KEESLER AIR FORCE BASE, Miss. --
Recently my daughter and I arranged a video chat. Out of consideration for my grandsons’ nap times, at three years of age for Lincoln and three months for Landry, the ideal window of opportunity was carefully planned out. However, it quickly became apparent that what was usually Lincoln’s happy time was quite the opposite. He was agitated and uncharacteristically hard on Landry. He was continuously poking at him or “tripping” and falling dangerously close to where the baby was propped. Then, each time he was corrected, he would dissolve into tears. After about the third cycle of this, my daughter called the weeping toddler to her side.
Holding out her arms, she pulled him onto her lap. Then she quietly said, “You seem to be having a really hard time making your body do what you want it to do.” With this, he nodded and buried his head into her chest. She rocked him for a few moments as his breathing slowed and the tears abated. Then she said, “You know what I think? I think you are really tired and could use a nice rest. When we act cranky like this, it often means we just need to take a break.” He considered this, and seemed ready to argue. Then he sadly agreed, “I need break.”
Although she had no clue she was doing it, what my daughter demonstrated in those few minutes was a perfect illustration of no-drama discipline in action. No-drama discipline is a whole-brain parenting approach developed by Daniel Siegel, M.D. and Tina Payne Bryson, Ph.D. Sure, all parents want to promote positive behaviors in their kids while discouraging negative ones. No-drama discipline goes even deeper by helping children learn self-control, emotion regulation, and empathy. The key to accomplishing this is by building a solid, trusting parent-child connection. From there, teaching and positive discipline flows.
One critical point emphasized by this approach is when kids are in the midst of a tantrum, they are operating out of what is referred to as the downstairs brain. The amygdala, a more primitive part of the brain, has been triggered. If parents respond to the behavior in anger or by sending the out-of-control child with very immature self-regulation skills away to, “go calm yourself down!” it only reinforces the fight, flight or freeze response. Instead, parents need to appeal to the child’s more sophisticated upstairs brain. How? By soothing, calming and helping them put a name to what is actually causing the meltdown, and connecting with them. This engages the prefrontal lobe. Do this on a regular basis, and the child begins to understand self-regulation.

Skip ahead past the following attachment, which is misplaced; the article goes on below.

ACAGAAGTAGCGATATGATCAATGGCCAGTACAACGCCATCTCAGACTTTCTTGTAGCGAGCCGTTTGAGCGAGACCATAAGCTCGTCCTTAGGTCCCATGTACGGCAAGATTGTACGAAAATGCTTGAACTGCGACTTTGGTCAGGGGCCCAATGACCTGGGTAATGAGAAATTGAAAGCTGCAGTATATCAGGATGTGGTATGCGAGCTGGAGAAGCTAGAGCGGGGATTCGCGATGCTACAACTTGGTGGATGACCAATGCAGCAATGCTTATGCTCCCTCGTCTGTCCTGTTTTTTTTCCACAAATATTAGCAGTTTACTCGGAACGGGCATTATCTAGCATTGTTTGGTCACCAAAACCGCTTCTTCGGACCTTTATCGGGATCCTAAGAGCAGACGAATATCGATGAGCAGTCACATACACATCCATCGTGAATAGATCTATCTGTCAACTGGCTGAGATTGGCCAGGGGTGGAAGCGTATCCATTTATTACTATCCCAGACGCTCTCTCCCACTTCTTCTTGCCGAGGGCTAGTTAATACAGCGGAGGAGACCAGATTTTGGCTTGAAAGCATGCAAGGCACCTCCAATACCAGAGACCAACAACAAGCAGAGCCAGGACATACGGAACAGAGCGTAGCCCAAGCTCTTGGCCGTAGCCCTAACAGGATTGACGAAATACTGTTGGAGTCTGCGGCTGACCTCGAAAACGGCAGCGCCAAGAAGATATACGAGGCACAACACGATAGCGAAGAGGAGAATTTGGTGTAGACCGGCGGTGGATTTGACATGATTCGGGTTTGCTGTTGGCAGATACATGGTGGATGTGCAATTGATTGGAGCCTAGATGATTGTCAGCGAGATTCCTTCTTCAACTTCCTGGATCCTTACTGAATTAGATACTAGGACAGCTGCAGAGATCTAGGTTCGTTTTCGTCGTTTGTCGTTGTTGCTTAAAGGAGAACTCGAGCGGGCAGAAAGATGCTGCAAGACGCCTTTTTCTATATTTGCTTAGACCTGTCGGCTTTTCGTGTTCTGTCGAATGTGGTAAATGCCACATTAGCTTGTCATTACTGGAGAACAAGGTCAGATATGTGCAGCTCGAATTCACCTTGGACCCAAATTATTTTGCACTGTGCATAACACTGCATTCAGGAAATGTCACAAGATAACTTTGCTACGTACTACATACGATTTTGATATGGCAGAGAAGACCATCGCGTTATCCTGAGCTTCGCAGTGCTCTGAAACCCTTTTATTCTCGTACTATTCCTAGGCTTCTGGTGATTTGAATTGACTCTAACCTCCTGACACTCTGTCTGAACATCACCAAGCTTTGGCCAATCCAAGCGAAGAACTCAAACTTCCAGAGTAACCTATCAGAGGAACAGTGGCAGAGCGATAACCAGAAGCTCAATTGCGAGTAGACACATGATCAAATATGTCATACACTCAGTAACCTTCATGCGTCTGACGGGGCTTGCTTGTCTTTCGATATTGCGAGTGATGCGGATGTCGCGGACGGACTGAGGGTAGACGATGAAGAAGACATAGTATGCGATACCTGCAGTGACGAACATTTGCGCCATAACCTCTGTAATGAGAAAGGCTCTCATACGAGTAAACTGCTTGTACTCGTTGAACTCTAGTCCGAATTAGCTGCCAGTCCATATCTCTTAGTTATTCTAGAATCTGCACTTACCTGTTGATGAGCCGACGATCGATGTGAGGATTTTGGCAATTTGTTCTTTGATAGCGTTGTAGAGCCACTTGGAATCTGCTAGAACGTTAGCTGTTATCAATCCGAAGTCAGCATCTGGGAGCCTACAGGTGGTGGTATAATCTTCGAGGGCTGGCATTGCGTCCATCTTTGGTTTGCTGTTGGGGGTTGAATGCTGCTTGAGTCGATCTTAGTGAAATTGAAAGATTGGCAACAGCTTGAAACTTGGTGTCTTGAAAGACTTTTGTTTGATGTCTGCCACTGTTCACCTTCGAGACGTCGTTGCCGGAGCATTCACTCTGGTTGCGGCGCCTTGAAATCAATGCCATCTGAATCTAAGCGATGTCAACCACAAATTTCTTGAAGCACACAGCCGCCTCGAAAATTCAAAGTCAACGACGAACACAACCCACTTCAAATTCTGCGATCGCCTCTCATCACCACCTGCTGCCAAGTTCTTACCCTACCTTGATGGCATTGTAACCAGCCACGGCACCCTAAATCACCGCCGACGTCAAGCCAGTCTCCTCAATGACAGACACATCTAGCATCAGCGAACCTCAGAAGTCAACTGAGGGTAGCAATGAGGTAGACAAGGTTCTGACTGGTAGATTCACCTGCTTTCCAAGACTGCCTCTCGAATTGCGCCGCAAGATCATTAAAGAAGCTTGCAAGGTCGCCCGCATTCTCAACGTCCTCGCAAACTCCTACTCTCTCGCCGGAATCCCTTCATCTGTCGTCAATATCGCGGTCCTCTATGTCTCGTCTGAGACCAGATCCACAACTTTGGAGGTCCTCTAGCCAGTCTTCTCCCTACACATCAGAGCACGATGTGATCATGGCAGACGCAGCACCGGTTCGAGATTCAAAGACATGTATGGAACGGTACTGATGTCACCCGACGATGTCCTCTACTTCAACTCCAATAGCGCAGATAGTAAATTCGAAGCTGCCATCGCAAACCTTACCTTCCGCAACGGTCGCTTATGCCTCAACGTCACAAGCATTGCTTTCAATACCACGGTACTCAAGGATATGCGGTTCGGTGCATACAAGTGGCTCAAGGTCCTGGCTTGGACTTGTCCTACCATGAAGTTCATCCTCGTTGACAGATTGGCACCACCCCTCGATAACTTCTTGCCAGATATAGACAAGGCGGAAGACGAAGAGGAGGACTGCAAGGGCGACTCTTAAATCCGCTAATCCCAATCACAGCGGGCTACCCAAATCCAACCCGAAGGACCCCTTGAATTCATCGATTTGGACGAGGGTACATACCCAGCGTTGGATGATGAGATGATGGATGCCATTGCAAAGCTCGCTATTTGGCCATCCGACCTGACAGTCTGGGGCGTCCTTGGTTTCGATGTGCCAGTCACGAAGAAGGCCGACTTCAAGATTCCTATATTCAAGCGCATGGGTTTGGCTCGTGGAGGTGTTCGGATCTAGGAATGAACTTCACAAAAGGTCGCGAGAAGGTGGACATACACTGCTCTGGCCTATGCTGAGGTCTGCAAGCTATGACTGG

This isn’t meant to imply that parents don’t need to set healthy boundaries or communicate clear expectations to their kids, they definitely do! But until out of control (reactive state) kids are in a calmer, more regulated frame of mind (receptive state), no significant amount of parental wisdom, guidance or teaching will be integrated by the child.
Family Advocacy Program (FAP) currently offers the No-Drama Discipline Parenting Course via telephone or Adobe Connect. Sessions will be scheduled with a clinical social worker who will assess the family’s concerns, answer questions, process workbook insights and monitor progress. Interested parents can sign out the required course materials from FAP or order from Amazon and ship them directly to their home.
In fact, much of FAP’s curricula remains accessible for scheduling via telehealth. A full list of classes, as well as a series of articles on topics related to family health, will be posted over the next several weeks to https://www.facebook.com/hugsnotshakes/ and https://www.facebook.com/groups/497632766987620/. Be watching for them, and consider using some of that mandated down time by signing up for a class. Learn some new skills right in the comfort of your own living room!